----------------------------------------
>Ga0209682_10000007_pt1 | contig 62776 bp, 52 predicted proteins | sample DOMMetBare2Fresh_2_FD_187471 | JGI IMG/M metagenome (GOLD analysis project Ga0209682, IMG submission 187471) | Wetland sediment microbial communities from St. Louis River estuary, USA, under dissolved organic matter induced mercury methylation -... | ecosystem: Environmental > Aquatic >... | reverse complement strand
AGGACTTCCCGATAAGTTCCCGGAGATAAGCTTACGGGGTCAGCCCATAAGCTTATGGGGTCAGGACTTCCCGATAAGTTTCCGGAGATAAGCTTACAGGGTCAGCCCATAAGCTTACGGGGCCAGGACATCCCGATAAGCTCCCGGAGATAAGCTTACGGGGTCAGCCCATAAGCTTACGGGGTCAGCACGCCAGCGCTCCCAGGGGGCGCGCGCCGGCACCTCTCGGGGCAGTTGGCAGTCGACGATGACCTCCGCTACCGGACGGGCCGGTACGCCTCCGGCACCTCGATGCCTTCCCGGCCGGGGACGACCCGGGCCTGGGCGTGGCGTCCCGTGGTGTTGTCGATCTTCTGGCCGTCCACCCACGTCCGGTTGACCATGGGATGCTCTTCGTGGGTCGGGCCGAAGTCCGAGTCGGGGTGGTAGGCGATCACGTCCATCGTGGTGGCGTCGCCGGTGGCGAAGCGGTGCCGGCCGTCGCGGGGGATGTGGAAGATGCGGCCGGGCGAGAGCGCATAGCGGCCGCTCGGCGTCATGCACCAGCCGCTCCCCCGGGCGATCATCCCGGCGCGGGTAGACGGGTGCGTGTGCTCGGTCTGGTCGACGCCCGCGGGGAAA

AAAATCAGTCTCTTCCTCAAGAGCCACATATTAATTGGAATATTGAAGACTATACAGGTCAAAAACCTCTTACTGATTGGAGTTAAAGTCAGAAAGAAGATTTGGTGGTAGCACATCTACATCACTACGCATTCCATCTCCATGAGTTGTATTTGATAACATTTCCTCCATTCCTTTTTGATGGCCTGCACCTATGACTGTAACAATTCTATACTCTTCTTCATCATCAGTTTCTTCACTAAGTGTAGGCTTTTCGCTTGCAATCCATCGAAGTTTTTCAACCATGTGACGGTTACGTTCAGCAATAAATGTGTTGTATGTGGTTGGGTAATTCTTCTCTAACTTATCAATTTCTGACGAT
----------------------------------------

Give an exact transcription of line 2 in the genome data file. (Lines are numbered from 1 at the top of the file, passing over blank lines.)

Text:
AGGACTTCCCGATAAGTTCCCGGAGATAAGCTTACGGGGTCAGCCCATAAGCTTATGGGGTCAGGACTTCCCGATAAGTTTCCGGAGATAAGCTTACAGGGTCAGCCCATAAGCTTACGGGGCCAGGACATCCCGATAAGCTCCCGGAGATAAGCTTACGGGGTCAGCCCATAAGCTTACGGGGTCAGCACGCCAGCGCTCCCAGGGGGCGCGCGCCGGCACCTCTCGGGGCAGTTGGCAGTCGACGATGACCTCCGCTACCGGACGGGCCGGTACGCCTCCGGCACCTCGATGCCTTCCCGGCCGGGGACGACCCGGGCCTGGGCGTGGCGTCCCGTGGTGTTGTCGATCTTCTGGCCGTCCACCCACGTCCGGTTGACCATGGGATGCTCTTCGTGGGTCGGGCCGAAGTCCGAGTCGGGGTGGTAGGCGATCACGTCCATCGTGGTGGCGTCGCCGGTGGCGAAGCGGTGCCGGCCGTCGCGGGGGATGTGGAAGATGCGGCCGGGCGAGAGCGCATAGCGGCCGCTCGGCGTCATGCACCAGCCGCTCCCCCGGGCGATCATCCCGGCGCGGGTAGACGGGTGCGTGTGCTCGGTCTGGTCGACGCCCGCGGGGAAA